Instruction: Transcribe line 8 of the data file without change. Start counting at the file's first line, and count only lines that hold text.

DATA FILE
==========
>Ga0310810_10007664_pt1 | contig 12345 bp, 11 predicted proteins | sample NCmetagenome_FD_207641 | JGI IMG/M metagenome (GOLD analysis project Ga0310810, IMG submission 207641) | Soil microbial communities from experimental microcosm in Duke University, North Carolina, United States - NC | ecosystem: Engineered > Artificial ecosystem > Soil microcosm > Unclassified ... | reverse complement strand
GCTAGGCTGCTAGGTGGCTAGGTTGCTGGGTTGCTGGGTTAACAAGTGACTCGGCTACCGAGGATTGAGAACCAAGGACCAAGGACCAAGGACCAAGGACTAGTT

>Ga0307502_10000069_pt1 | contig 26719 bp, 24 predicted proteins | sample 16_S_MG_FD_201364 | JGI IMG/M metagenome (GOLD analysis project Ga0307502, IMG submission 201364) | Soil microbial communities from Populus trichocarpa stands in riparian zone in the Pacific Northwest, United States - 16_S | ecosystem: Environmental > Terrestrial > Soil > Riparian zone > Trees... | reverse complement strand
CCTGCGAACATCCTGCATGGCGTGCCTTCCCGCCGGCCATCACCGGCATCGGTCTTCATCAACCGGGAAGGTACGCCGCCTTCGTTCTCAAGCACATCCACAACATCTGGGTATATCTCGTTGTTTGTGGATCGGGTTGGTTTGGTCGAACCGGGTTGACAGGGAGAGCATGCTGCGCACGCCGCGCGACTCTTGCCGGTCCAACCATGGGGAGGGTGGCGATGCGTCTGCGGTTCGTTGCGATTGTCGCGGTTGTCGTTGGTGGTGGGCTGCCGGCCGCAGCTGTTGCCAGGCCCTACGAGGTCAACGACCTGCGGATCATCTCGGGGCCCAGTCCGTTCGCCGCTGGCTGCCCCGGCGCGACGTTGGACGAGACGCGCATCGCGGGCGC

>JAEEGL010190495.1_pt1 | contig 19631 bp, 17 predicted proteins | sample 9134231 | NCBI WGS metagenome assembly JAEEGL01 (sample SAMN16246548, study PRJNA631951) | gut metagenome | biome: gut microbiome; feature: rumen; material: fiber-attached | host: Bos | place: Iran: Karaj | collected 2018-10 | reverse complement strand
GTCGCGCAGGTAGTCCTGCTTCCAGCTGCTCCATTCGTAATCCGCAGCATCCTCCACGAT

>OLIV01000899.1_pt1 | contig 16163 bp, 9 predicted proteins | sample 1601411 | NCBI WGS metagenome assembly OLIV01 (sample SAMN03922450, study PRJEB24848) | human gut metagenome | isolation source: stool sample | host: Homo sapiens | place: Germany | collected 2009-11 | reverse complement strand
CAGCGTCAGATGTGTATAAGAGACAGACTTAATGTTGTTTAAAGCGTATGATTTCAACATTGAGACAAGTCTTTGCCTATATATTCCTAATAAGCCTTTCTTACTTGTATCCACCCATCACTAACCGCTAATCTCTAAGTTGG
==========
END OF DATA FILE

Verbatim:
CAGCGTCAGATGTGTATAAGAGACAGACTTAATGTTGTTTAAAGCGTATGATTTCAACATTGAGACAAGTCTTTGCCTATATATTCCTAATAAGCCTTTCTTACTTGTATCCACCCATCACTAACCGCTAATCTCTAAGTTGG